The British paper also published a second Coughlin article titled: "Does this link Saddam to 9/11?" In this article Coughlin offers more details about the document revealed by Iraq's interim government detailing a 2001 Baghdad meeting between 9-11 ringleader Mohammed Atta and the Palestinian terrorist Abu Nidal.
According to Coughlin, the handwritten communique was:
Written in the neat, precise hand of Tahir Jalil Habbush al-Tikriti, the former head of the Iraqi Intelligence Service (IIS) and one of the few named in the US government's pack of cards of most-wanted Iraqis not to have been apprehended, the personal memo to Saddam is signed by Habbush in distinctive green ink.Cautioning that it is almost impossible to ascertain whether or not the document is legitimate, Coughlin reports that Iraqi officials working for the interim government are convinced of its authenticity.
Headed simply "Intelligence Items", and dated July 1, 2001, it is addressed: "To the President of the Ba'ath Revolution Party and President of the Republic, may God protect you."
The first paragraph states that "Mohammed Atta, an Egyptian national, came with Abu Ammer (an Arabic nom-de-guerre - his real identity is unknown) and we hosted him in Abu Nidal's house at al-Dora under our direct supervision.
"We arranged a work programme for him for three days with a team dedicated to working with him . . . He displayed extraordinary effort and showed a firm commitment to lead the team which will be responsible for attacking the targets that we have agreed to destroy."
There are people who are working with us who used to work with Habbush who are convinced that it is his handwriting and signature. We are uncovering evidence all the time of Saddam's dealings with al-Qaeda, and this document shows the extent of the old regime's involvement with the international terrorist network.
Coughlin reminds readers that this is the second document highlighted by the Telegraph that highlight possible links between Saddam and al-Qaeda. In April of this year the Telegraph published this article about another Iraqi intelligence document that indicated Saddam's regime was attempting to set up a meeting with Osama bin Laden, the al-Qaeda leader, then based in Sudan.
So far the mainstream media have ignored these two articles. Power line’s John H. Hinderaker,"Hindrocket," in a post entitled “News Blackout Continues,” shares this explanation offered by the Robert Kaiser, Associate Editor of the Washington Post, in an online chat session, as to why the Post has blacked out news of the memo:
Annapolis, Md.: Will the Post be looking into the story reported by the Telegraph about connections between Abu Nidal, Mohammad Atta and Saddam Hussein? Very likely to be untrue, but would be immensely significant if true. And there's no mention on the Post's Web site about it yet.Thankfully, the blogosphere will not allow these stories to be buried. Like the Feith memo revealed ny Stephen Case in his Case Closed article, this document needs to be scrutinized by the mainstream media’s best investigative reporters so we can ascertain wether there is any substance to the allegations of collaboration between al-Qaeda and Saddam.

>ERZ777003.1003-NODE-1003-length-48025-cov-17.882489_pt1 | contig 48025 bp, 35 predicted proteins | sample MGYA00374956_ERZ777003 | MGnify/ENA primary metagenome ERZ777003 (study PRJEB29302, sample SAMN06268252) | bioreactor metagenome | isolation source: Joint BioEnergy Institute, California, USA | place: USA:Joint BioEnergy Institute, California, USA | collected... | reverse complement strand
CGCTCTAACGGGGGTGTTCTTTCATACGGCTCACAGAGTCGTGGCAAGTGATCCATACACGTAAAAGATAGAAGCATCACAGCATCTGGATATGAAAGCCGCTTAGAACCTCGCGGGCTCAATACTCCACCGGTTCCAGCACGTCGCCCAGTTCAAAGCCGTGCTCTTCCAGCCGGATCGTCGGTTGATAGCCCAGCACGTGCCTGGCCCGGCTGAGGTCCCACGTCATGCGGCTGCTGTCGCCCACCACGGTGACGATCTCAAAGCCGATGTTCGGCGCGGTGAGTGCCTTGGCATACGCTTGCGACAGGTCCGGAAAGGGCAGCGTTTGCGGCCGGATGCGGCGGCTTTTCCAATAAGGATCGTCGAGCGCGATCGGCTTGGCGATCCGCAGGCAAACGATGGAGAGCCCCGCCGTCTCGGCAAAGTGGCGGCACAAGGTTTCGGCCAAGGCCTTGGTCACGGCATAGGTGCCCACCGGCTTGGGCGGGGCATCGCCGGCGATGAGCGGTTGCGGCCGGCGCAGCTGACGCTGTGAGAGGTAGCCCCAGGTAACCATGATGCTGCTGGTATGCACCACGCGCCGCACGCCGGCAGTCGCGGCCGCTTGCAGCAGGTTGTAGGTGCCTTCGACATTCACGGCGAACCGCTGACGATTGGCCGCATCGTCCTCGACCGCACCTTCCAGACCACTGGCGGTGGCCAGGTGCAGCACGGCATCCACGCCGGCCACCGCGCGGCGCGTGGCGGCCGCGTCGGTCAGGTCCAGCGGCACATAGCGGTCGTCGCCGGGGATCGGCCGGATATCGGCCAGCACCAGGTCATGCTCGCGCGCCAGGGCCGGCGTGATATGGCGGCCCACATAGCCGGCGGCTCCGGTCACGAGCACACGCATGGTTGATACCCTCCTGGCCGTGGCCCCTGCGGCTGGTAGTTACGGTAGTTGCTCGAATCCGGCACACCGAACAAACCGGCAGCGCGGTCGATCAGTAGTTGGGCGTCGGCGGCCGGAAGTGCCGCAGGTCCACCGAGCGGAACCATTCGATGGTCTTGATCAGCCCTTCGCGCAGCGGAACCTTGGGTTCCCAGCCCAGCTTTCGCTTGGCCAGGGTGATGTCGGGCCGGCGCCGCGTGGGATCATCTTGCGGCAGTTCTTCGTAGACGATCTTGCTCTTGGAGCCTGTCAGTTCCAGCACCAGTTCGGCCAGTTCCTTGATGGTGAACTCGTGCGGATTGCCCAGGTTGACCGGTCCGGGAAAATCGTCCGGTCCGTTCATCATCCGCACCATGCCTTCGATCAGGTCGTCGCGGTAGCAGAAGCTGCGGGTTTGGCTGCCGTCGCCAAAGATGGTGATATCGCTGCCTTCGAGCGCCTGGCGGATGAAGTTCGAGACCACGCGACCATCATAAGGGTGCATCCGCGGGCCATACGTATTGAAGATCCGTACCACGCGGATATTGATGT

Robert G. Kaiser: If we put every rumor and story in the British press (not to mention many others around the world) on the Web site, you'd be dizzy--and no wiser. The Post does not print other papers' uncheckable 'exclusive' stories. And I can tell you that there have been dozens of bad--that is, wrong--ones over recent months. The Telegraph, Daily and Sunday, has not earned our respect for accuracy or careful reporting.
In this article published by the National Review Online, Deroy Murdock, observes:
Also, Indiana-born, Iraqi-reared terrorist Abdul Rahman Yasin was indicted for mixing the chemicals in the bomb that exploded beneath One World Trade Center, killing six and injuring some 1,000 New Yorkers. Indicted by U.S. prosecutors in August 1993 as a conspirator in that plot, Yasin is on the FBI's Most-Wanted Terrorists list. ABC News confirmed on July 27, 1994, that Yasin had returned to Baghdad, where he traveled freely and visited his father's home almost daily. Richard Miniter reported September 25 on TechCentralStation: "U.S. forces recently discovered a cache of documents in Tikrit, Saddam's hometown, which shows Iraq gave Mr. Yasin both a house and a monthly salary."
Abu Nidal's appearance in this memo is intriguing. The perpetrator of attacks that killed at least 275 people and injured some 625 others moved to Baghdad in 1999 where he lived under Hussein's protection. But on August 16, 2002, Nidal committed suicide, Baathist officials claimed. What they could not explain, however, is how Nidal killed himself with four bullets to the head.
Did Saddam Hussein, fearing an impending U.S. invasion, eliminate Nidal as Mohammed Atta's former tutor?